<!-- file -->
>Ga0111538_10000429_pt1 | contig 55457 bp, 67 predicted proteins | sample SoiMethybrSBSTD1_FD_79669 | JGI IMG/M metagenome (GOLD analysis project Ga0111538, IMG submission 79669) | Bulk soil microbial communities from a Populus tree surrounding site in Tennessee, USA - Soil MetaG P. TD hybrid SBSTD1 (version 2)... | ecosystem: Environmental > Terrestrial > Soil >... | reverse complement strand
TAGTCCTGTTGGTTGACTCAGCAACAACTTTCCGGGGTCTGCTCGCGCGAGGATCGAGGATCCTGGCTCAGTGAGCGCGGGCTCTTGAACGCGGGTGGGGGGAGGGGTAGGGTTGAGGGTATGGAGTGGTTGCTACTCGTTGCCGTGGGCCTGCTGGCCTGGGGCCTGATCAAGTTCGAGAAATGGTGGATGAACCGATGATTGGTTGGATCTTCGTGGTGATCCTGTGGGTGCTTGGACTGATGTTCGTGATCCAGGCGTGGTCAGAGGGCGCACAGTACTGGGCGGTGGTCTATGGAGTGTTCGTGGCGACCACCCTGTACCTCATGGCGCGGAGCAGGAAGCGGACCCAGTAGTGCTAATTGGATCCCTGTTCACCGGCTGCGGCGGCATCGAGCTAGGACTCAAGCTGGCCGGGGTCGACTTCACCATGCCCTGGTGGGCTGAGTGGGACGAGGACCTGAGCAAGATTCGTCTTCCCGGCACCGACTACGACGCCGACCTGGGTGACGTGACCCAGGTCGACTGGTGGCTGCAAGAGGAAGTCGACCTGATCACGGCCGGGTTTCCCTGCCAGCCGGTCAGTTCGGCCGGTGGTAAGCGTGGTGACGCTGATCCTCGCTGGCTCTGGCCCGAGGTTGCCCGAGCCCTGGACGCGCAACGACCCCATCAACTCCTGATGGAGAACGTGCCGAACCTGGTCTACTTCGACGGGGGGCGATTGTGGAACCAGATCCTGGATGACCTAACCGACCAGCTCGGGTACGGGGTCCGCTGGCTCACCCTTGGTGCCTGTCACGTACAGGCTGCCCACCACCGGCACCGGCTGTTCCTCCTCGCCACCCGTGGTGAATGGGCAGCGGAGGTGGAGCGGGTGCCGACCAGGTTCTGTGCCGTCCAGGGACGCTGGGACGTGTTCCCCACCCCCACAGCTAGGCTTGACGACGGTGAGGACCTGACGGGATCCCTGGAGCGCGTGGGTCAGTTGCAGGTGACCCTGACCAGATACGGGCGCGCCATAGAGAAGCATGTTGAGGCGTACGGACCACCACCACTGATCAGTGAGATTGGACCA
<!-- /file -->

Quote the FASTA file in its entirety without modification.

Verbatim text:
>Ga0111538_10000429_pt1 | contig 55457 bp, 67 predicted proteins | sample SoiMethybrSBSTD1_FD_79669 | JGI IMG/M metagenome (GOLD analysis project Ga0111538, IMG submission 79669) | Bulk soil microbial communities from a Populus tree surrounding site in Tennessee, USA - Soil MetaG P. TD hybrid SBSTD1 (version 2)... | ecosystem: Environmental > Terrestrial > Soil >... | reverse complement strand
TAGTCCTGTTGGTTGACTCAGCAACAACTTTCCGGGGTCTGCTCGCGCGAGGATCGAGGATCCTGGCTCAGTGAGCGCGGGCTCTTGAACGCGGGTGGGGGGAGGGGTAGGGTTGAGGGTATGGAGTGGTTGCTACTCGTTGCCGTGGGCCTGCTGGCCTGGGGCCTGATCAAGTTCGAGAAATGGTGGATGAACCGATGATTGGTTGGATCTTCGTGGTGATCCTGTGGGTGCTTGGACTGATGTTCGTGATCCAGGCGTGGTCAGAGGGCGCACAGTACTGGGCGGTGGTCTATGGAGTGTTCGTGGCGACCACCCTGTACCTCATGGCGCGGAGCAGGAAGCGGACCCAGTAGTGCTAATTGGATCCCTGTTCACCGGCTGCGGCGGCATCGAGCTAGGACTCAAGCTGGCCGGGGTCGACTTCACCATGCCCTGGTGGGCTGAGTGGGACGAGGACCTGAGCAAGATTCGTCTTCCCGGCACCGACTACGACGCCGACCTGGGTGACGTGACCCAGGTCGACTGGTGGCTGCAAGAGGAAGTCGACCTGATCACGGCCGGGTTTCCCTGCCAGCCGGTCAGTTCGGCCGGTGGTAAGCGTGGTGACGCTGATCCTCGCTGGCTCTGGCCCGAGGTTGCCCGAGCCCTGGACGCGCAACGACCCCATCAACTCCTGATGGAGAACGTGCCGAACCTGGTCTACTTCGACGGGGGGCGATTGTGGAACCAGATCCTGGATGACCTAACCGACCAGCTCGGGTACGGGGTCCGCTGGCTCACCCTTGGTGCCTGTCACGTACAGGCTGCCCACCACCGGCACCGGCTGTTCCTCCTCGCCACCCGTGGTGAATGGGCAGCGGAGGTGGAGCGGGTGCCGACCAGGTTCTGTGCCGTCCAGGGACGCTGGGACGTGTTCCCCACCCCCACAGCTAGGCTTGACGACGGTGAGGACCTGACGGGATCCCTGGAGCGCGTGGGTCAGTTGCAGGTGACCCTGACCAGATACGGGCGCGCCATAGAGAAGCATGTTGAGGCGTACGGACCACCACCACTGATCAGTGAGATTGGACCA